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Vocabulary Word

Word: proclivity

Definition: inclination; natural tendency (esp. towards something bad)


Sentences Containing 'proclivity'

An individual who scores low on the Honesty-Humility factor may have a proclivity for anti-social acts.
He is, at best, a poor plagiarist; all he can do is to follow slavishly the lead given him by Cervantes; his only humour lies in making Don Quixote take inns for castles and fancy himself some legendary or historical personage, and Sancho mistake words, invert proverbs, and display his gluttony; all through he shows a proclivity to coarseness and dirt, and he has contrived to introduce two tales filthier than anything by the sixteenth century novellieri and without their sprightliness.
Owing to Congressman Hastings’s popularity and his district’s strong proclivity towards electing Republican candidates, the Congressman was re-elected in a landslide.
The first of these is his proclivity to treat all myths as having independent value; the second is the tendency to treat only such material as is consistent with his thesis; and the third is his very unsystematic method."
Whewell wrote of "an increasing proclivity of separation and dismemberment" in the sciences; while highly specific terms proliferated—chemist, mathematician, naturalist—the broad term "philosopher" was no longer satisfactory to group together those who pursued science, without the caveats of "natural" or "experimental" philosopher.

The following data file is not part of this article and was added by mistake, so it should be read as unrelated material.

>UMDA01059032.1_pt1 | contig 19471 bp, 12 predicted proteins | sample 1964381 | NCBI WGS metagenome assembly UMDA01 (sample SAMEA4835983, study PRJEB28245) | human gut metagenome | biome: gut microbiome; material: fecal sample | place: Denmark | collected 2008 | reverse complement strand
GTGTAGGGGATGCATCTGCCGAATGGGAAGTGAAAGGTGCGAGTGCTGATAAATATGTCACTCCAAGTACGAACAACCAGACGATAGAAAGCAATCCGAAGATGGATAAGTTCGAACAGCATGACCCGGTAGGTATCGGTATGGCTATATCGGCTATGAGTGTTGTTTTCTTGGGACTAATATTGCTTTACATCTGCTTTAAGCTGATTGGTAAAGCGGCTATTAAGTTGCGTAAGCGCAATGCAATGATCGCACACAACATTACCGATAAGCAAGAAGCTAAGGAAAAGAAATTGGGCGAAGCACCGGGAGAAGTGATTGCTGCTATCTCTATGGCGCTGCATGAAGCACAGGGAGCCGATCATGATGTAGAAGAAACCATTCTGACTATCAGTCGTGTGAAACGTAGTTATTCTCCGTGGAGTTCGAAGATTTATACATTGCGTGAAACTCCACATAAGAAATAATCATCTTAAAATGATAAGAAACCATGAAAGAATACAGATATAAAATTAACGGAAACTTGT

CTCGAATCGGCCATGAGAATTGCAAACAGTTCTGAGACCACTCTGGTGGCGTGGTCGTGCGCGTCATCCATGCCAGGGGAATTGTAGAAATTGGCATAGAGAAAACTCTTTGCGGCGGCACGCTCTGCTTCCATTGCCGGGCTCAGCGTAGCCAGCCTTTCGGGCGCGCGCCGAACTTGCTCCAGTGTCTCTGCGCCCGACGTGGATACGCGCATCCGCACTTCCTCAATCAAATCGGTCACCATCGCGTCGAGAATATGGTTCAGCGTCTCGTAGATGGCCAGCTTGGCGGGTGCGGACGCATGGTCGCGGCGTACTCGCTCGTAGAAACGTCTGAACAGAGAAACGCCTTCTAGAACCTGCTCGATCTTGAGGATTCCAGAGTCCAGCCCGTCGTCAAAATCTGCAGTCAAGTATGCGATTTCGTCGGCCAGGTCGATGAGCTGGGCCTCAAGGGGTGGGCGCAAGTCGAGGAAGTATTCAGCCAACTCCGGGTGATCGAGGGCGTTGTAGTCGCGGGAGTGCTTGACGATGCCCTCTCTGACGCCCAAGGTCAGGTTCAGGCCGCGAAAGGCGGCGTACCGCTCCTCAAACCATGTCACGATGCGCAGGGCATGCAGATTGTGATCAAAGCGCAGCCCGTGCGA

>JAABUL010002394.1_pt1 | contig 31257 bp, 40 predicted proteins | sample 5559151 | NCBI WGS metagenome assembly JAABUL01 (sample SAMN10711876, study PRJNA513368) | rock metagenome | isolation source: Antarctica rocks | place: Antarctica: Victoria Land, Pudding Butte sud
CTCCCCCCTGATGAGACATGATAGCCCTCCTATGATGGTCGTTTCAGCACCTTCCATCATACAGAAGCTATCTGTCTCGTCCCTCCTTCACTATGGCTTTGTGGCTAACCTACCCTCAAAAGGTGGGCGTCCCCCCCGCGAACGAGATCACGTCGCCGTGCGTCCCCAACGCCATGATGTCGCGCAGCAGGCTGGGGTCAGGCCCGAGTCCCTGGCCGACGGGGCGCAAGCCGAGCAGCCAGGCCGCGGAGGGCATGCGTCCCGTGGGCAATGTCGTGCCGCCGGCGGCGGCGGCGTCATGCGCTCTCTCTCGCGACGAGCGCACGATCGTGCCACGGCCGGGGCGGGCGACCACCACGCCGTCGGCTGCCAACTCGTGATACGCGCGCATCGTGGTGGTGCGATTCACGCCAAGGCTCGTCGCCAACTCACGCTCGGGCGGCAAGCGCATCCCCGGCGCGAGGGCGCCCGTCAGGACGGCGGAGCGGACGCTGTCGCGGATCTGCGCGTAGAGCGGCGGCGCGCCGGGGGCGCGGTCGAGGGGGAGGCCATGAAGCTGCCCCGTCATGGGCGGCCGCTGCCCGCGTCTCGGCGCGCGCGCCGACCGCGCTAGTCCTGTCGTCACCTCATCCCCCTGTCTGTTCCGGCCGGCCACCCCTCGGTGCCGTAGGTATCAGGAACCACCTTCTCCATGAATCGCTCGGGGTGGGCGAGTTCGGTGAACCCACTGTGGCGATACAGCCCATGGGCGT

More Vocab Words

::: diabolical - diabolic; devilish; fiendish
::: obsolete - outmoded; no longer used
::: mercurial - capricious; quick and changing; fickle; containing the element mercury; Ex. mercurial temper; CF. mood
::: promiscuous - mixed indiscriminately; indiscriminate; not choosing carefully; indiscriminate in the choice of sexual partners; irregular, particularly sexually; Ex. promiscuous life/girl; N. promiscuity
::: beatific - giving or showing bliss; blissful
::: refraction - bending of a ray of light
::: consign - send to a person or place for sale; deliver officially; entrust; put into the care of another; set apart (for a special purpose); N. consignment; CF. consignor, consignee
::: dermatologist - one who studies the skin and its diseases
::: paltry - insignificant; petty; trifling; contemptible; Ex. paltry sum; CF. trash
::: wistful - sadly thoughtful (because of desires or memories); sadly pensive; vaguely longing